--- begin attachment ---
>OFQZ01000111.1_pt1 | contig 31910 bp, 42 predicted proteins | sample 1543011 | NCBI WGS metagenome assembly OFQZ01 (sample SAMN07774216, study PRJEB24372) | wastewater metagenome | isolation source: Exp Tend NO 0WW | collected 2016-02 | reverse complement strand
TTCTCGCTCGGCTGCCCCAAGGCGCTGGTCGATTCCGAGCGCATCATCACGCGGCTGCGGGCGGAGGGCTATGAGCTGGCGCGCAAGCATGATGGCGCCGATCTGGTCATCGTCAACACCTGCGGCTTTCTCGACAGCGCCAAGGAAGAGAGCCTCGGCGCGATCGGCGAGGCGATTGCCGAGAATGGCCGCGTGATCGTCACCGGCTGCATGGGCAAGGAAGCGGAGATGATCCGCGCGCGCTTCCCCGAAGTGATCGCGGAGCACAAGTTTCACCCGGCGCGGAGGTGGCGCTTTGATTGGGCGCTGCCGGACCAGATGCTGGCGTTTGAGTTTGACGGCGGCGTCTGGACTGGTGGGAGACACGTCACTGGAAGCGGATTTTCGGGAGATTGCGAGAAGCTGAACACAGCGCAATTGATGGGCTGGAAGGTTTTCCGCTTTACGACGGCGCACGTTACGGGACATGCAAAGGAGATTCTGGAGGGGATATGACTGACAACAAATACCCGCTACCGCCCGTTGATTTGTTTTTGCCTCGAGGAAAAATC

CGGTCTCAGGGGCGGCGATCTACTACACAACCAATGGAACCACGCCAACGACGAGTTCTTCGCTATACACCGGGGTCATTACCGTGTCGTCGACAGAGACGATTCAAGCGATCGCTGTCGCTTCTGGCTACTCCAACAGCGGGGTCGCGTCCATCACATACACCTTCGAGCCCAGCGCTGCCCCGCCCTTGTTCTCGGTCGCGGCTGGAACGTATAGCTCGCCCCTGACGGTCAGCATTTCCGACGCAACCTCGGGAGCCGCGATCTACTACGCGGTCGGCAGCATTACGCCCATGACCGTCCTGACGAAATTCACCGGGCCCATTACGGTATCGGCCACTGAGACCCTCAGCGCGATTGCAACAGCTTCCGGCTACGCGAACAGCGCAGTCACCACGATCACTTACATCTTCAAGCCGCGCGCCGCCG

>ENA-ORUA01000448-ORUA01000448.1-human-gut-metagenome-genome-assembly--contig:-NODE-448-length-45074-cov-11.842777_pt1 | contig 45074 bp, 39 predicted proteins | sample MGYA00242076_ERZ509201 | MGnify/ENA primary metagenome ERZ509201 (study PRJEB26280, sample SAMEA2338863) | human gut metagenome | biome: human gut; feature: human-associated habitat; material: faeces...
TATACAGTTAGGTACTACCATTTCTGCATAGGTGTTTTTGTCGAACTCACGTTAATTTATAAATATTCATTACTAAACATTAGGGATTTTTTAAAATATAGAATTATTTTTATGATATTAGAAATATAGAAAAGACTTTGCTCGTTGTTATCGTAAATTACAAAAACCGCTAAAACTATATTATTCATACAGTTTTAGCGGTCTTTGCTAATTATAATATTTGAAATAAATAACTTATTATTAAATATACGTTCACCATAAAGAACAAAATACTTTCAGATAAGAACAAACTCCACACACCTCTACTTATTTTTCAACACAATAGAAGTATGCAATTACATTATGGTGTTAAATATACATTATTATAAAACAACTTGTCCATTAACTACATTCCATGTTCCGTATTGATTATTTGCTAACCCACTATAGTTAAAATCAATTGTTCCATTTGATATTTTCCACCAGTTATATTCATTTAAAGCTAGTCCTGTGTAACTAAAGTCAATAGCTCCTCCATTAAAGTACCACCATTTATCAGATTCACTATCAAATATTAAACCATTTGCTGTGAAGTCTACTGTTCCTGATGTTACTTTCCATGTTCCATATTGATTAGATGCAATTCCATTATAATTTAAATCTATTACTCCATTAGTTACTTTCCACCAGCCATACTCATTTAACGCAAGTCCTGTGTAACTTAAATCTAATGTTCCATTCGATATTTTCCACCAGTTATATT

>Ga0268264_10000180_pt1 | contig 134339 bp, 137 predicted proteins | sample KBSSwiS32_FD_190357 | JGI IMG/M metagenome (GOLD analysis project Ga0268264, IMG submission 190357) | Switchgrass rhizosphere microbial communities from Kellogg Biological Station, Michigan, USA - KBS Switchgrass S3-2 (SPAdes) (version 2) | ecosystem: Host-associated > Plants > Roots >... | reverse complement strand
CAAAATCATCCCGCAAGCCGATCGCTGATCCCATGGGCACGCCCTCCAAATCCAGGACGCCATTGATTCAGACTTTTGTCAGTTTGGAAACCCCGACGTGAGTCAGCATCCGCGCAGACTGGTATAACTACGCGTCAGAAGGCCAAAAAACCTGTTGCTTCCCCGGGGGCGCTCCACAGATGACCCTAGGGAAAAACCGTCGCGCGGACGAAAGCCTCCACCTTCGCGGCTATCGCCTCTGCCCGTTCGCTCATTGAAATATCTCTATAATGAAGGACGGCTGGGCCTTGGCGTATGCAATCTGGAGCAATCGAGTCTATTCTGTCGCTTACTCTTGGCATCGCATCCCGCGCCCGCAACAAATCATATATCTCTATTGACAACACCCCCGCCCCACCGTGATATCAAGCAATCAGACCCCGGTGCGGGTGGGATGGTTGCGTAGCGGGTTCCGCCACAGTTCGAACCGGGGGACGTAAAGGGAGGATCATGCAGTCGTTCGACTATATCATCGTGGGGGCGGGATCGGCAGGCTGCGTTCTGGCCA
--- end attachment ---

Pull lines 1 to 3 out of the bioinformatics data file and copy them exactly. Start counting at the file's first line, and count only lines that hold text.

>OFQZ01000111.1_pt1 | contig 31910 bp, 42 predicted proteins | sample 1543011 | NCBI WGS metagenome assembly OFQZ01 (sample SAMN07774216, study PRJEB24372) | wastewater metagenome | isolation source: Exp Tend NO 0WW | collected 2016-02 | reverse complement strand
TTCTCGCTCGGCTGCCCCAAGGCGCTGGTCGATTCCGAGCGCATCATCACGCGGCTGCGGGCGGAGGGCTATGAGCTGGCGCGCAAGCATGATGGCGCCGATCTGGTCATCGTCAACACCTGCGGCTTTCTCGACAGCGCCAAGGAAGAGAGCCTCGGCGCGATCGGCGAGGCGATTGCCGAGAATGGCCGCGTGATCGTCACCGGCTGCATGGGCAAGGAAGCGGAGATGATCCGCGCGCGCTTCCCCGAAGTGATCGCGGAGCACAAGTTTCACCCGGCGCGGAGGTGGCGCTTTGATTGGGCGCTGCCGGACCAGATGCTGGCGTTTGAGTTTGACGGCGGCGTCTGGACTGGTGGGAGACACGTCACTGGAAGCGGATTTTCGGGAGATTGCGAGAAGCTGAACACAGCGCAATTGATGGGCTGGAAGGTTTTCCGCTTTACGACGGCGCACGTTACGGGACATGCAAAGGAGATTCTGGAGGGGATATGACTGACAACAAATACCCGCTACCGCCCGTTGATTTGTTTTTGCCTCGAGGAAAAATC

CGGTCTCAGGGGCGGCGATCTACTACACAACCAATGGAACCACGCCAACGACGAGTTCTTCGCTATACACCGGGGTCATTACCGTGTCGTCGACAGAGACGATTCAAGCGATCGCTGTCGCTTCTGGCTACTCCAACAGCGGGGTCGCGTCCATCACATACACCTTCGAGCCCAGCGCTGCCCCGCCCTTGTTCTCGGTCGCGGCTGGAACGTATAGCTCGCCCCTGACGGTCAGCATTTCCGACGCAACCTCGGGAGCCGCGATCTACTACGCGGTCGGCAGCATTACGCCCATGACCGTCCTGACGAAATTCACCGGGCCCATTACGGTATCGGCCACTGAGACCCTCAGCGCGATTGCAACAGCTTCCGGCTACGCGAACAGCGCAGTCACCACGATCACTTACATCTTCAAGCCGCGCGCCGCCG